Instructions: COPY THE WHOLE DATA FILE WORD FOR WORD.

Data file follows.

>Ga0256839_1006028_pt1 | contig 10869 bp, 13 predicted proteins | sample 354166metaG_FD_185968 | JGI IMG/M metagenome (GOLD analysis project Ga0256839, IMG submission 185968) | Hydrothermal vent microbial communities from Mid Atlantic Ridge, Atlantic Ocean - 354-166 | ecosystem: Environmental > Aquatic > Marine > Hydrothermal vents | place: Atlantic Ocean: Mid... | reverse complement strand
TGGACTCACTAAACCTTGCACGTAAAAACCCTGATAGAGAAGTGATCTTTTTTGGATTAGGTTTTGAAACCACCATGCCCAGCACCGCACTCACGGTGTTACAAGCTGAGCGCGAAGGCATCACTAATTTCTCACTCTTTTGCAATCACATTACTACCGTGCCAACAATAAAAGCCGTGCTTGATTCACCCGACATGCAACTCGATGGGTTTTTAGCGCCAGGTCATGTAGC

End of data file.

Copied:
>Ga0256839_1006028_pt1 | contig 10869 bp, 13 predicted proteins | sample 354166metaG_FD_185968 | JGI IMG/M metagenome (GOLD analysis project Ga0256839, IMG submission 185968) | Hydrothermal vent microbial communities from Mid Atlantic Ridge, Atlantic Ocean - 354-166 | ecosystem: Environmental > Aquatic > Marine > Hydrothermal vents | place: Atlantic Ocean: Mid... | reverse complement strand
TGGACTCACTAAACCTTGCACGTAAAAACCCTGATAGAGAAGTGATCTTTTTTGGATTAGGTTTTGAAACCACCATGCCCAGCACCGCACTCACGGTGTTACAAGCTGAGCGCGAAGGCATCACTAATTTCTCACTCTTTTGCAATCACATTACTACCGTGCCAACAATAAAAGCCGTGCTTGATTCACCCGACATGCAACTCGATGGGTTTTTAGCGCCAGGTCATGTAGC